Gay-Straight Alliance pushes for tolerance and acceptance

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Ellie Winer

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Gay-Straight Alliance pushes for tolerance and acceptance

The Gay Straight Alliance focuses on making Grady an accepting environment for people of all sexualities.

The Gay Straight Alliance focuses on making Grady an accepting environment for people of all sexualities.

Ellie Winer and Katie Dwyer

The Gay Straight Alliance focuses on making Grady an accepting environment for people of all sexualities.

Ellie Winer and Katie Dwyer

Ellie Winer and Katie Dwyer

The Gay Straight Alliance focuses on making Grady an accepting environment for people of all sexualities.

When junior Isaiah Ramsby started attending Grady last year, he was excited at the prospect of a large LGBTQIA+ community and a Gay-Straight Alliance that worked alongside it. However, when he started at Grady, he realized there wasn’t such a club. Ramsby decided to start one himself, alongside junior Gabby Merit. He wanted to make Grady a better place for people of all identities, and make sure they experienced minimal judgment “but rather advice and help.”

Even though he identifies as a gay male, Ramsby believes that regardless of his identity, he would’ve started a club like this, with the goal to help people. 

“I saw that a lot of the LGBTQIA+ people that I came across had a problem accepting themselves or problems with depression or [felt they] didn’t have a place to belong,” Ramsby said. “I wanted to make a completely safe space for people to come and talk about what’s on their mind and what’s bothering them.”

He notices and experiences excessive discrimination towards members of the LGBTQIA+ community at Grady, despite its left-leaning reputation. Many other gay male students have told him of the outward homophobia they have experienced. He wants to bring students together to discuss these issues, even by bringing students in who hold homophobic beliefs.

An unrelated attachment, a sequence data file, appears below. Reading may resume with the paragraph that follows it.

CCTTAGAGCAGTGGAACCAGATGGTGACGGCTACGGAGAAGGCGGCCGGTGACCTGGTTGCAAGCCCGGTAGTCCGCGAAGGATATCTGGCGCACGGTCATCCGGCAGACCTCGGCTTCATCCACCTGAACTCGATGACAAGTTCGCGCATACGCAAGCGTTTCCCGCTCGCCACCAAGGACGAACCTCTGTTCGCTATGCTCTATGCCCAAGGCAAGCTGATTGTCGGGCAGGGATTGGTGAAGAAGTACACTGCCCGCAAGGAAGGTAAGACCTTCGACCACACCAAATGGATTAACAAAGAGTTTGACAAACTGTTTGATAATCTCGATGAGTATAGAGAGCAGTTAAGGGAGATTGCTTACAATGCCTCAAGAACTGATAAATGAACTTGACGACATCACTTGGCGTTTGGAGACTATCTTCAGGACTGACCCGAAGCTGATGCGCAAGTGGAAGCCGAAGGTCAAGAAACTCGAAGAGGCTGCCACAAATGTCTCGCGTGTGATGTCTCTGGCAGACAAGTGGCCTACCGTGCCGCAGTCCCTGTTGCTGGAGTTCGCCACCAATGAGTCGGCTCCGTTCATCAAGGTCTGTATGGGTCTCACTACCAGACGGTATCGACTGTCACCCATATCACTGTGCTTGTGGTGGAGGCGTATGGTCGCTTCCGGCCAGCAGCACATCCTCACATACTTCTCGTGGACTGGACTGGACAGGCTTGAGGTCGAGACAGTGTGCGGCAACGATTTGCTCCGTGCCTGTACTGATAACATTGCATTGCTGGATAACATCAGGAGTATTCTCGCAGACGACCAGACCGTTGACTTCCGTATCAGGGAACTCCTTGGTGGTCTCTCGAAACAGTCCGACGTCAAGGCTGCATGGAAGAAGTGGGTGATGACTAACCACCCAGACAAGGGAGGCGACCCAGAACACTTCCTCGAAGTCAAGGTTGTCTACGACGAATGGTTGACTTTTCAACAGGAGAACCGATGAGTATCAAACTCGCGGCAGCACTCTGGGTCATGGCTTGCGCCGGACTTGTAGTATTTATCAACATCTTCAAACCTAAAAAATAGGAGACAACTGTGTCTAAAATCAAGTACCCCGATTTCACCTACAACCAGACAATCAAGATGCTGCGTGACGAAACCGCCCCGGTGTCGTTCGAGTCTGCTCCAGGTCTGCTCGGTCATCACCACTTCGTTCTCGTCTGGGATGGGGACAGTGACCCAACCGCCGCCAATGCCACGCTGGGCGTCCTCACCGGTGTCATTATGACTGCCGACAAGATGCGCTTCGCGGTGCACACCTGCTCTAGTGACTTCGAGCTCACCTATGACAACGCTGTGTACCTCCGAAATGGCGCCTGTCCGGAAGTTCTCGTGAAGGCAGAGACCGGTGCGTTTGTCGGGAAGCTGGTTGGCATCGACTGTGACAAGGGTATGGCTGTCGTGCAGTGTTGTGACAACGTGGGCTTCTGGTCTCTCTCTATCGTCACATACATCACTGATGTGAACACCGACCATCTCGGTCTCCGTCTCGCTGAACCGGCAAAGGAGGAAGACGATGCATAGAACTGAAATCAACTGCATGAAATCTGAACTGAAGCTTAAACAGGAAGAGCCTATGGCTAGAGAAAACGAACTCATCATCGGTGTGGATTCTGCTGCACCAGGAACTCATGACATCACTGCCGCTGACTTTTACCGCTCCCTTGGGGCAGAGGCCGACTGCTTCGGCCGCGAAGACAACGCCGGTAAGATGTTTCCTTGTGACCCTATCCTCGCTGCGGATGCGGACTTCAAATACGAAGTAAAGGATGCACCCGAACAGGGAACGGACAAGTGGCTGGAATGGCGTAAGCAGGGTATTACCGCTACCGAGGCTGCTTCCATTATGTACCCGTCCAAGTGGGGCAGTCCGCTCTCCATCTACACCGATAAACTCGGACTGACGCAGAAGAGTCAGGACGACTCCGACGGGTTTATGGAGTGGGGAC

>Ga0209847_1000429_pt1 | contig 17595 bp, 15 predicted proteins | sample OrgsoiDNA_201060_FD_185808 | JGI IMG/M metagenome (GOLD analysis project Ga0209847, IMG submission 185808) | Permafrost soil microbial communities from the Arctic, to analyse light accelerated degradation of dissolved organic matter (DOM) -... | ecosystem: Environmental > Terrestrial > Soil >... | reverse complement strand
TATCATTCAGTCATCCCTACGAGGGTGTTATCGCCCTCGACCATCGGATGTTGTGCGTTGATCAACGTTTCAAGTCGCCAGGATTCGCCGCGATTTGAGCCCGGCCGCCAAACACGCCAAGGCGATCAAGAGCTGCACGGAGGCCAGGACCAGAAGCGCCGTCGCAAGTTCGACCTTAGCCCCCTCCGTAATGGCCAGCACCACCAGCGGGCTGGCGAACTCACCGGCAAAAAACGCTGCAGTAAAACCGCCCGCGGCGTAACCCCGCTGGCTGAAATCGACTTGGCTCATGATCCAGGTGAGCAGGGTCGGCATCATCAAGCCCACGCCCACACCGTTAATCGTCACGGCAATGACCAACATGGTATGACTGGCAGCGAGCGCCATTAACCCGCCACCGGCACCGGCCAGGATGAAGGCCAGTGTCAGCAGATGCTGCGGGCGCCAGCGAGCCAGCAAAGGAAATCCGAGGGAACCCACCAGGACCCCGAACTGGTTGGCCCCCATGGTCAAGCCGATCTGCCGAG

Merit shared similar experiences as a bisexual female, which motivated her to help start the club. She wishes she had an organization like the GSA as a support system when she was a freshman, struggling with her identity.

“[Our] administration will jump at the sign of a torso or a hat on someone’s head but do absolutely nothing when it comes to these kids getting bullied, harassed and made fun of for just being a part of this community,” Merit said. “I wanted to create a safe space to be able to come to and have everybody feel comfortable and be able to talk about their issues.”

When they began GSA, with teachers Krissi Davis and Chris Wharton as the sponsors, Merit and Ramsby were surprised by how easy it was to get people to join and by the eagerness of their peers. 

“It actually blew my mind how many people were willing to join the first meeting; they were there before I even got there to start setting up,” Ramsby said. “It was surprising … but it was great.”

The Gay-Straight Alliance meets every Tuesday. Merit and Ramsby lead the meetings, in which they choose a topic and pose questions to the group. They usually create a PowerPoint and moderate topics. It typically ends with a group discussion, where advice and personal experiences are shared. Currently, they have very specific goals. 

“My goal for GSA right now is to help the transgender people at Grady that I know of feel more comfortable with dressing and acting how they feel, [and to] fit without being attacked by other students or treated differently by staff simply because they are living the way they see most fit for them,” said Ramsby. 

While this is a short-term goal, the alliance’s objective is to create a safe space and resolve on-going issues involving the LGBT+ community at Grady. 

“As a leader of the organization, I want to be able to carry out the goal of GSA as thorough as possible and make sure this program lasts further than my time at Grady,” Merit said. 

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